Korilog Bioinformatics Solutions, a French software development and consulting company, is seeking to make its bread and butter by offering optimized sequence similarity search solutions to help public and private research laboratories integrate, manage, and analyze large next-generation sequence datasets.
The company, which set up shop in 2007, offers access to KLAST — a version of a sequence similarity tool dubbed PLAST that was developed by the French National Institute for Research in Computer Science and Control (INRIA) — for comparing large sequence datasets to a reference. KLAST's developers claim that it is faster and just as sensitive as commonly used algorithms like BLAST, and, in fact, benchmark tests from Korilog that compared the performance of KLAST and BLAST on protein data from the black cottonwood plant, Populus trichocarpa, showed that KLAST processed data up to 25 times faster than BLAST and provided results that were just as accurate.
Korilog's KLAST is made up of an information processing engine that provides data integration and filtration capabilities for comparing and analyzing DNA, RNA, and protein data. Its features include the ability to compare two large datasets in a single run; and an integrated data filtering engine that selects relevant hits based on user-defined criteria such as coverage and alignment length.
In an interview with BioInform this week during the International Conference on Intelligent Systems for Molecular Biology, where Korilog showcased its software, CEO Patrick Durand said that the four-person firm developed KLAST in partnership with INRIA about three years ago and then began marketing it in January this year. Current customers include the Woods Hole Oceanographic Institution, the University of Guelph, and the French Research Institute for Exploitation of the Sea.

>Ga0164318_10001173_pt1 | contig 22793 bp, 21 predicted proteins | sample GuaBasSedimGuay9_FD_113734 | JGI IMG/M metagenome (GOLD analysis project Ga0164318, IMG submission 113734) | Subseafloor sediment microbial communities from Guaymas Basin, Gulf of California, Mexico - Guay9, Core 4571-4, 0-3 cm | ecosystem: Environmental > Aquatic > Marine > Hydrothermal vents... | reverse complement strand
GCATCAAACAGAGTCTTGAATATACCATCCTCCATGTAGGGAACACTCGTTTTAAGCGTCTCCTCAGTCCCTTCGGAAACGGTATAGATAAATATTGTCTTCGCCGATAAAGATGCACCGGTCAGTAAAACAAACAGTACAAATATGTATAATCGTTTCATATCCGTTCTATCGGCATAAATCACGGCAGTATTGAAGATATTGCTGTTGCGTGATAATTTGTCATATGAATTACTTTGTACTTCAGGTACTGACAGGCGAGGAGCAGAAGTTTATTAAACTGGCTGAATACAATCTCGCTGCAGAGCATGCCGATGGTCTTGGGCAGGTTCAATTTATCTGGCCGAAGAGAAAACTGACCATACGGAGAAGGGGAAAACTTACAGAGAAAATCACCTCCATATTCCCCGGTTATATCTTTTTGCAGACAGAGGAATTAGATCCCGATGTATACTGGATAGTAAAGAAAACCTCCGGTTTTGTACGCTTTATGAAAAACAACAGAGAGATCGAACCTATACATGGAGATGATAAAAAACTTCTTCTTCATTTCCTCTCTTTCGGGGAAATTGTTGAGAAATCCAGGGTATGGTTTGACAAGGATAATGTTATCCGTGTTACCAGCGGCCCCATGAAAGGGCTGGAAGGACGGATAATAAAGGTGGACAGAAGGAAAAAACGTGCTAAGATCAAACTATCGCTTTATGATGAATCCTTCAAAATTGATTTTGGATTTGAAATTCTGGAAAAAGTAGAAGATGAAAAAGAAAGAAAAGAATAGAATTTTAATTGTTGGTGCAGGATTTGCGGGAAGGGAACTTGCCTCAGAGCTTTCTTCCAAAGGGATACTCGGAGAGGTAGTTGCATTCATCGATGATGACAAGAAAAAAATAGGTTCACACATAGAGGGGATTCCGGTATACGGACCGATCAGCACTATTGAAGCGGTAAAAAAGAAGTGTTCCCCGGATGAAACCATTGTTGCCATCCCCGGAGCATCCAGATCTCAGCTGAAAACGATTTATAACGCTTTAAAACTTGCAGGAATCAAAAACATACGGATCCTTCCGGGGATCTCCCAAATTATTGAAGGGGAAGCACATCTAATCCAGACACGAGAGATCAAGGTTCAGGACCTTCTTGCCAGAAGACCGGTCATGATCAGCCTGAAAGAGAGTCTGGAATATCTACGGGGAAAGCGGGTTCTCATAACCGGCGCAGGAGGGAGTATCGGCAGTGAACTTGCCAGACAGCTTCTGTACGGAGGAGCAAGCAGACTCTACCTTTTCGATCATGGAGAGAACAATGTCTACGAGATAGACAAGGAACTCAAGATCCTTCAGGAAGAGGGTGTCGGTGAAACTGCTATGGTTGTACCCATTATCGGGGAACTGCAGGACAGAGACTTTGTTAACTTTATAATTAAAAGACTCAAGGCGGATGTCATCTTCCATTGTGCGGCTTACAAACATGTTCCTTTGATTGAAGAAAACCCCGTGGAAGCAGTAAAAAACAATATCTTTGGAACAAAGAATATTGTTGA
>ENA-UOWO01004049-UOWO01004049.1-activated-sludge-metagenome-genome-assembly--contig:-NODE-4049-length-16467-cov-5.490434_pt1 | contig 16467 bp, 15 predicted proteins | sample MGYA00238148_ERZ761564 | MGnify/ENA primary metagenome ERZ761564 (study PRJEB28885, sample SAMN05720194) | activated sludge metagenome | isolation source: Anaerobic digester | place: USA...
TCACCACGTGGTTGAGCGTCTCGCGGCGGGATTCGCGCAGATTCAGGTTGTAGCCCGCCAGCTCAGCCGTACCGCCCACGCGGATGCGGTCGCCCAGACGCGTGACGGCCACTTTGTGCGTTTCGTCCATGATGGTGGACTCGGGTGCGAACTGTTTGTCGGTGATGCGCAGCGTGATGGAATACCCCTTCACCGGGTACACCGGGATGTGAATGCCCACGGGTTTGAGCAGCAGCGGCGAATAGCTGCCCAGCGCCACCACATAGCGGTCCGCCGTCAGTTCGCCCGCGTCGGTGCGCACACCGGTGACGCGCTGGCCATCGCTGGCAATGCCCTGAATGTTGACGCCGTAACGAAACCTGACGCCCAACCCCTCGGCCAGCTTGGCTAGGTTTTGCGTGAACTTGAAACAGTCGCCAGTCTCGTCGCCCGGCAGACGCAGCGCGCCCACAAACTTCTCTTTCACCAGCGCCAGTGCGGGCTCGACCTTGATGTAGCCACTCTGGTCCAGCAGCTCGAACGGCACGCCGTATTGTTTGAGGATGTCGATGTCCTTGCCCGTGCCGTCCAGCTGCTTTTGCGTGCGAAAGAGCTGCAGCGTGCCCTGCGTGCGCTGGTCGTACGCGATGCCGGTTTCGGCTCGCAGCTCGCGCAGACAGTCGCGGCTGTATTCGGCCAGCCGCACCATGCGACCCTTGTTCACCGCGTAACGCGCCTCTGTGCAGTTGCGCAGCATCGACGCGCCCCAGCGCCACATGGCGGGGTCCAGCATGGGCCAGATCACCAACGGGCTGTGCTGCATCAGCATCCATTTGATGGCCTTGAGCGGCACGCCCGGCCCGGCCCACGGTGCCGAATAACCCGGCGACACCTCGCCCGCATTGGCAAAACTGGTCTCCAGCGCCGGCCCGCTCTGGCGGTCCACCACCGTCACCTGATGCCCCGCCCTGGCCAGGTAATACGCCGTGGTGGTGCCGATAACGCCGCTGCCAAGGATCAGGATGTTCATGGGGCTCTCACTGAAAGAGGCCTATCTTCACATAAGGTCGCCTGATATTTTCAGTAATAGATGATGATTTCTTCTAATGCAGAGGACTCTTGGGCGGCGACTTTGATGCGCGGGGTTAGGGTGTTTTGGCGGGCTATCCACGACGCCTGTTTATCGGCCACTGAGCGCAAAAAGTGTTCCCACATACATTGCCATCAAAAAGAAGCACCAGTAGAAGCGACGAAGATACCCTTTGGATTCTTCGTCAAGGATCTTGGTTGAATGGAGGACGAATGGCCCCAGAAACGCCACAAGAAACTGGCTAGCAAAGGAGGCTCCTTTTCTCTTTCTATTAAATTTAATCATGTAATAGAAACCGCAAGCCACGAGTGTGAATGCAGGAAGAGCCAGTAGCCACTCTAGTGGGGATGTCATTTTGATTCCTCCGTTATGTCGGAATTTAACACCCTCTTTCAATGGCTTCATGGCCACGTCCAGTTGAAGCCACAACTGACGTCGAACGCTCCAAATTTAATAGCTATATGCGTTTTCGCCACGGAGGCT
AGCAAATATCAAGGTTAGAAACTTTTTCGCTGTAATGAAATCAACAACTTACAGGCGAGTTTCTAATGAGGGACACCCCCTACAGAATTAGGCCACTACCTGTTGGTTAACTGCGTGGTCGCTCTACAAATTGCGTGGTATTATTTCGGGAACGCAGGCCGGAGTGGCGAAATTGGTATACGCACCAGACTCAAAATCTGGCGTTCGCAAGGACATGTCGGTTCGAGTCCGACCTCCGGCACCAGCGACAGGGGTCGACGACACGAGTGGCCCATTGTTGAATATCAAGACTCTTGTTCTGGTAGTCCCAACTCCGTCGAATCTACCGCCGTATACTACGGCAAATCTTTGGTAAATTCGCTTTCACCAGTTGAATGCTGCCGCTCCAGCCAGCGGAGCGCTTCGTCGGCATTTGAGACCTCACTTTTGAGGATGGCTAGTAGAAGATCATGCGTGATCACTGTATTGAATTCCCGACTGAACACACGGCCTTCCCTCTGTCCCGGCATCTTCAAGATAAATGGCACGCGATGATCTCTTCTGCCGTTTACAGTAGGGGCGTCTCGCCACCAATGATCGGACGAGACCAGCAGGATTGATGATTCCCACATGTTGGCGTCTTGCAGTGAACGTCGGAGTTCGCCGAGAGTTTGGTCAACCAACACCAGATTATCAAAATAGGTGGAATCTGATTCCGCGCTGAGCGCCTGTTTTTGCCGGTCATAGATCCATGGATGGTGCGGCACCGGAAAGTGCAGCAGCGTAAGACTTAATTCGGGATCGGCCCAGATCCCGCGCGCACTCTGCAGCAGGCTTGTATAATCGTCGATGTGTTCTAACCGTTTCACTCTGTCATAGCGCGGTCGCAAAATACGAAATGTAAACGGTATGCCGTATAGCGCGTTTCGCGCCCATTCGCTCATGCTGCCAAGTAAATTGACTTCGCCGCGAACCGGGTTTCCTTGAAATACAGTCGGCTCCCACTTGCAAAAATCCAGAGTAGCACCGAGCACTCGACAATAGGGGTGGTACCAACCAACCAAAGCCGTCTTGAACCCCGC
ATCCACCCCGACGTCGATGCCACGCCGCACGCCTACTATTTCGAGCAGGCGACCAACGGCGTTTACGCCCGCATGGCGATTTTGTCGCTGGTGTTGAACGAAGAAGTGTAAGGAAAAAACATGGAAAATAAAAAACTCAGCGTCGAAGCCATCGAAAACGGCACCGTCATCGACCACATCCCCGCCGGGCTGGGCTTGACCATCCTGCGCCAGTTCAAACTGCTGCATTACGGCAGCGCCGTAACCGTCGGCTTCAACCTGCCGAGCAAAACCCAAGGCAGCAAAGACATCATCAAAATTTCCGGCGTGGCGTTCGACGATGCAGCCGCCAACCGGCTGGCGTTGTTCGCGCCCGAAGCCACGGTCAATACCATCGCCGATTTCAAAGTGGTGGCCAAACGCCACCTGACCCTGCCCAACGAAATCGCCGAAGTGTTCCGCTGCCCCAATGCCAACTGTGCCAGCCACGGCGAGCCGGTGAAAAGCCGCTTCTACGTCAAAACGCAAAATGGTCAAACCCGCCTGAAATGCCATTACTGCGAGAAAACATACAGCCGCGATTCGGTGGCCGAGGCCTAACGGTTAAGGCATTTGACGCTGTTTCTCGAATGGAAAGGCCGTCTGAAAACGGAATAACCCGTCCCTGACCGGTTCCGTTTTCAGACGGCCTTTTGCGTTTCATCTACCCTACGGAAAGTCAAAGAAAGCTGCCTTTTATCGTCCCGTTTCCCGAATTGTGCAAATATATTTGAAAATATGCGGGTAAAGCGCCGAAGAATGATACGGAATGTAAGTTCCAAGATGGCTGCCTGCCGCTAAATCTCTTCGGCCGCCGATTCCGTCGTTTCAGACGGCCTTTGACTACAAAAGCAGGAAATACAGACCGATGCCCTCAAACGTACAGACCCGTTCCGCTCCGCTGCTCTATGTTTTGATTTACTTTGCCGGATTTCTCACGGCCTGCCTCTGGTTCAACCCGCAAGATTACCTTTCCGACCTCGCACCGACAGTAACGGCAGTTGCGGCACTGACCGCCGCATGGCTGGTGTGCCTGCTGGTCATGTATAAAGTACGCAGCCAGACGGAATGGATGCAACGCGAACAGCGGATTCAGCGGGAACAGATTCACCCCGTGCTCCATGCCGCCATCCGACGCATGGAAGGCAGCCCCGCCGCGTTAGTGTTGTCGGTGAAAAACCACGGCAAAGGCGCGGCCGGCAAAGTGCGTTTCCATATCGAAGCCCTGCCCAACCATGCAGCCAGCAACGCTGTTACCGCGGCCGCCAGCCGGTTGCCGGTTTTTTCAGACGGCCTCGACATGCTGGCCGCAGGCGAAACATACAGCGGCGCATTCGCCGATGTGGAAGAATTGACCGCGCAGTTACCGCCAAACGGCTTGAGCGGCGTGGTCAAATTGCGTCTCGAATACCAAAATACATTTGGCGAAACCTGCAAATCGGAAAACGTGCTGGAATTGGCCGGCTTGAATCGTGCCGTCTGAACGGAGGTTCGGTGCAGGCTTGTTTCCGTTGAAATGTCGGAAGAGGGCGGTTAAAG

Users can license KLAST in one of three ways. Biologists with little computing experience can purchase ngKLAST, which combines the company's analysis capabilities with easy-to-use graphical interface and visualization tools that let users explore alignments, conserved regions, and more. Users can also make use of data from public resources such as UniProt as well as manage sequences, annotations, and biological classifications. Expert users, meanwhile, can take advantage of KlastRunner, a command-line version of the tool that provides the same capabilities as ngKLAST as well as the ability work directly with FASTA files, setup sequence similarity comparisons, annotate results with taxonomy, enzyme, and gene ontology classifications, and other features.
A third option is the KLAST plugin for KNIME, a version of Korilog's software that makes use of the KNIME workflow design interface developed by KNIME, a spinout of the University of Konstanz, Germany. This option lets users set up and run sequence comparison workflows using Korilog's engine within KNIME.
The company offers perpetual licenses with varying prices for academics and industry. A single-user perpetual license for ngKLAST is around $2,855 (€ 2,150) and $5,710 (€ 4,300) for academia and industry respectively. Pricing for a perpetual license for the KLAST Extension for KNIME starts at around $2,357 (€ 1.775) and $4,714 (€ 3.550) for academia and industry respectively. Korilog also offers volume discounts for labs that have many users, Durand said.
Customers can run KLAST on a standard desktop computer with at least eight gigabytes of random access memory and an Intel 64-bit quad-core system on Windows 7 as well as Linux or Mac operating systems, or they can deploy and run it on compute clusters.
Korilog said that its software can be used for any applications that require users to compare large quantities of sequences. These include applications such as metagenomic analysis; genome and proteome comparisons; microarray reannotations; and taxonomy and phylogenetic analyses.